New Recycling Programs Could Be Coming To Phoenix

Published: Saturday, March 18, 2017 - 5:00am
Updated: Monday, March 20, 2017 - 8:20am

(Photo by Christina Estes - KJZZ)
The "tipping floor" at the 27th Avenue Transfer Station shows organic material, like landscaping scraps, that could have been used in composting.

New programs will likely be needed if Phoenix wants to meet its recycling goals. By 2020, council members want to see 40 percent of waste diverted from the landfill. That’s going to involve more recycling and composting. And, it will also mean more employees and equipment.

The Public Works Department wants to take a pilot program that offers curbside recycling for tree limbs and grass clippings, known as green organics, citywide. During a recent meeting, Ginger Spencer with Public Works said they also want to create a program to collect textiles. 

“The number one item after dirt and broken glass we find in our recycling containers, the blue containers, is textiles,” she said. “It’s clothing, purses, shoes, belts. And so what we want to do is offer an RFP (request for proposal) program where we would get those textiles out of the recycling bins and get them to nonprofits and for-profits that could benefit from the textiles and repurpose them or resell them.”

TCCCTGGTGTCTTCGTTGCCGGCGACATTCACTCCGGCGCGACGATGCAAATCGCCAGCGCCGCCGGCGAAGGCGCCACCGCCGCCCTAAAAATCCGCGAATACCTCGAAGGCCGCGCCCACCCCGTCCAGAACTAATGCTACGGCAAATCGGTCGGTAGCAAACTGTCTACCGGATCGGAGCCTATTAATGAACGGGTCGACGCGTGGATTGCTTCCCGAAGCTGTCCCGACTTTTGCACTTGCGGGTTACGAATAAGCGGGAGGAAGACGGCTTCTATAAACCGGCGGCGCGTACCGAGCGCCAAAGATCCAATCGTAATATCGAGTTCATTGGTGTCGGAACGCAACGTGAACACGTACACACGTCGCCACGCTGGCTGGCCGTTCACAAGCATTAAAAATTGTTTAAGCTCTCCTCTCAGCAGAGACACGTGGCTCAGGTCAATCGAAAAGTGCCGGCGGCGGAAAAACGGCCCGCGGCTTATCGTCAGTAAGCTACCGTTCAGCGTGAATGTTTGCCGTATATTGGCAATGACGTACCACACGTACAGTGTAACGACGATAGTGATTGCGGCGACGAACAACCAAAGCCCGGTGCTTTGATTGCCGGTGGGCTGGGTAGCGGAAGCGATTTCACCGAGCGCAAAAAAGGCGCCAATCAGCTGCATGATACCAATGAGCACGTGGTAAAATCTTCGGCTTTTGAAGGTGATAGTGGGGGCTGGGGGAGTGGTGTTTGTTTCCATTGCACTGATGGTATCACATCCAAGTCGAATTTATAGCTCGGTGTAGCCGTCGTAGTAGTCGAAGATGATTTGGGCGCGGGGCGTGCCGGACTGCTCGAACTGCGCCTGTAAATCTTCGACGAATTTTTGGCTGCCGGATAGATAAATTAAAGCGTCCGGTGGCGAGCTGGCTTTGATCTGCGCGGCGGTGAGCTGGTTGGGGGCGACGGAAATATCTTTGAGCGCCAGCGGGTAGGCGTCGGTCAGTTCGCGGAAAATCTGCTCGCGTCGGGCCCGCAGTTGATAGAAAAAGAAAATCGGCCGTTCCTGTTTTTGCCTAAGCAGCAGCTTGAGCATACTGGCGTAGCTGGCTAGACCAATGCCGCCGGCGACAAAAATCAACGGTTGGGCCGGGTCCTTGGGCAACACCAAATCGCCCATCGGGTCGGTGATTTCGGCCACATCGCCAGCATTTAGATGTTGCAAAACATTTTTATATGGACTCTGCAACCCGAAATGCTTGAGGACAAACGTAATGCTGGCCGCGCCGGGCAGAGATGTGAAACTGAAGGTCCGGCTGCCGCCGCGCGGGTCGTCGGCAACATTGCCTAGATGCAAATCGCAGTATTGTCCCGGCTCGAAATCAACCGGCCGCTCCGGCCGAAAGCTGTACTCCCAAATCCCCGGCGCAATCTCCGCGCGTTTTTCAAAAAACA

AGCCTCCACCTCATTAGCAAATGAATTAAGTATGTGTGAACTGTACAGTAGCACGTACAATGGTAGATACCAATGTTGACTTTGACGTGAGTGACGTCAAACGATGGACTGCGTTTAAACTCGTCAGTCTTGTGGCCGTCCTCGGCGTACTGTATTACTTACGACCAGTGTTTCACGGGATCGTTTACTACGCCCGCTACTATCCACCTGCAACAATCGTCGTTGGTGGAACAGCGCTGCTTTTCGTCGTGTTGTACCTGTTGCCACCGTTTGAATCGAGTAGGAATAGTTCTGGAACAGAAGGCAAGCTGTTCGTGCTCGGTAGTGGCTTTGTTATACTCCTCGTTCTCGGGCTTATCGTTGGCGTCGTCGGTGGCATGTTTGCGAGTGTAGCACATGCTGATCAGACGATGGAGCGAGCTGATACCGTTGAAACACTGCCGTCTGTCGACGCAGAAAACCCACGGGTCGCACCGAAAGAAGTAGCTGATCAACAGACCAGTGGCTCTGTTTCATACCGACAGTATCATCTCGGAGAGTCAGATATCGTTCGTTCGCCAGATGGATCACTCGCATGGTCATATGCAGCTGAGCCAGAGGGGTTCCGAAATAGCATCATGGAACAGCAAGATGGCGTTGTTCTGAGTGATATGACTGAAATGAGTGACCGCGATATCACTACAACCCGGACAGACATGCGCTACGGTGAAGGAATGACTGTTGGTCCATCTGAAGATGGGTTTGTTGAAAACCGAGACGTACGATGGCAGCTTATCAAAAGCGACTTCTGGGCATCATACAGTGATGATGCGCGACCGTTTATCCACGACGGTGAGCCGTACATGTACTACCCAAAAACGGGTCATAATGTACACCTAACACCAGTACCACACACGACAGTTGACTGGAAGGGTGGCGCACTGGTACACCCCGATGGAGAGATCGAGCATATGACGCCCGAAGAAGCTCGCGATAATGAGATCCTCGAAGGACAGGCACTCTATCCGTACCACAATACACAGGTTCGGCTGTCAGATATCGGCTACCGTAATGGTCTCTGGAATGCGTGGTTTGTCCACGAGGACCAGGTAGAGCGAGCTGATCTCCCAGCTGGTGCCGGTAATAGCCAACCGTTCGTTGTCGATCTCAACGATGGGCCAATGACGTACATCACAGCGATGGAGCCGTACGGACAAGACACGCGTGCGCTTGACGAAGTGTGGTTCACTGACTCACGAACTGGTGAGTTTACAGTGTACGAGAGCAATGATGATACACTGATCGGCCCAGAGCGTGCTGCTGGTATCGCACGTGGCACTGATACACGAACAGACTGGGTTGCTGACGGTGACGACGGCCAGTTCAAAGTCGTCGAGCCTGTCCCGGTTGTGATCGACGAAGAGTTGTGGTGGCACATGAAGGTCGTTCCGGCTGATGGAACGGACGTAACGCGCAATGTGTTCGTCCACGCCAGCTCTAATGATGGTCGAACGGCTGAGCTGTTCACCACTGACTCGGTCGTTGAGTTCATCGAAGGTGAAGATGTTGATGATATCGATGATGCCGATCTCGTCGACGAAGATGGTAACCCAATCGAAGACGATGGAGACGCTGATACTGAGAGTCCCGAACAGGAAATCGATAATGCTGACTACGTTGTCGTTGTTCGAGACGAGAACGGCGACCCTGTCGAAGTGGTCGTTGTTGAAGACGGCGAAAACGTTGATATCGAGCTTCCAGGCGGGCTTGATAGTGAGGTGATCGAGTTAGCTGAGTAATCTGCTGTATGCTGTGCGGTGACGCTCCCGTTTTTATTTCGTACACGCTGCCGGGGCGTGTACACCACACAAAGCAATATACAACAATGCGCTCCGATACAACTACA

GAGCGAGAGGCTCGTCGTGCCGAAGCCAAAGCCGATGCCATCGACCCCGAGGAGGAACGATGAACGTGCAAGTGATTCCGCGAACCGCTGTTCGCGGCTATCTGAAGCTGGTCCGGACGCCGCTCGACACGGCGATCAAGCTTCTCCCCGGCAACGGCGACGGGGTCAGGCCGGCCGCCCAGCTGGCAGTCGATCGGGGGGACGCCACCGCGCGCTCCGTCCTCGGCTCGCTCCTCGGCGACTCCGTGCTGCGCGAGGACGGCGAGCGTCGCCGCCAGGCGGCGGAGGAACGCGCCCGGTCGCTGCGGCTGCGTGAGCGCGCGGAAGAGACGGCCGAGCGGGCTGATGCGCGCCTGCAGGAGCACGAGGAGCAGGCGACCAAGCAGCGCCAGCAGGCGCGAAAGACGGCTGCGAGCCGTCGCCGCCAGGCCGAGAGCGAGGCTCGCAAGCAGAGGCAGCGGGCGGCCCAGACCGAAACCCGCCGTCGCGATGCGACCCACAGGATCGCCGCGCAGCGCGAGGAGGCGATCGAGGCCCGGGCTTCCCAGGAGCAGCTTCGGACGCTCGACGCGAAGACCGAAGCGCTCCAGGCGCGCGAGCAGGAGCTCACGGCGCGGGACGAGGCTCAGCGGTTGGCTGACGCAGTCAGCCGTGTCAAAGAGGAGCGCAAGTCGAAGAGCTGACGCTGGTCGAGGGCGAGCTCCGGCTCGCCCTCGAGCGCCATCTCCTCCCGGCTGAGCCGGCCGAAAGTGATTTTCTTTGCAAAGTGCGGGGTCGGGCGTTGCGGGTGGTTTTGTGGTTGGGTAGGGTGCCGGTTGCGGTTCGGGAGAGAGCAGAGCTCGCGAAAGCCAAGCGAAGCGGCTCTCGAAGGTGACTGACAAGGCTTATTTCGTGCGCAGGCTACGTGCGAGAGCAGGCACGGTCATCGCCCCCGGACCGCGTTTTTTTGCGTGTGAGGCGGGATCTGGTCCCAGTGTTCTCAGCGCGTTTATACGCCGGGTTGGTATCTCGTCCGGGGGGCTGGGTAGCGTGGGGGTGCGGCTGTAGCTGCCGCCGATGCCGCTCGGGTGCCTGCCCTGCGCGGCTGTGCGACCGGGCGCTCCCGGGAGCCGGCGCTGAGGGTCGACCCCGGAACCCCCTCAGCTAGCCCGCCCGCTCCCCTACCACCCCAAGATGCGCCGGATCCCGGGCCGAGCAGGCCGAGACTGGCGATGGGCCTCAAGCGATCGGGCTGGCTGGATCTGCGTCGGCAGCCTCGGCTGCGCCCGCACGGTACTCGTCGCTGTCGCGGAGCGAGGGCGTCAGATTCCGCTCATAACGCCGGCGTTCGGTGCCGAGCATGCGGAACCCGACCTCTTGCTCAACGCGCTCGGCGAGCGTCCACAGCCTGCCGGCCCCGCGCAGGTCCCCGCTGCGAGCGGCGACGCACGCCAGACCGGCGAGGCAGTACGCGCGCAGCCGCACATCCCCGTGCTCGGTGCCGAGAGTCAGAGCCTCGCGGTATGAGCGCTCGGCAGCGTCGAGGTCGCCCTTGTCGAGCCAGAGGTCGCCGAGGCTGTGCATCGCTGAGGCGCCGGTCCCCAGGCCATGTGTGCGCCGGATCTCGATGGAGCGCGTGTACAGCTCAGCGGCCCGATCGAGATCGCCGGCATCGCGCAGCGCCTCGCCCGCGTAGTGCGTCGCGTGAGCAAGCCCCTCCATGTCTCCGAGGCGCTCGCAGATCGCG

Tougher enforcement is another path the city of Phoenix might take to meet its goals. While the department emphasizes education, Public Works Director John Trujillo said they still spend a lot of time of time and money on materials that aren’t put in the right containers.

“What other cities do is they’ll give them a red sticker, and they won’t pick up the container,” he said. “So, if they put the wrong things in the recycling container, they’ll leave it until the resident removes it and then the city will come back and pick it up.”  

For every 100,000 tons of material that’s diverted from the landfill, Spencer said the department saves $1.7 million. She said the department has saved money by becoming more efficient, but it faces higher pension, insurance and equipment costs. 

Trash-collection fees on 400,000 households were last raised in 2009. The department will crunch numbers over the summer and is expected to present a detailed budget this fall.

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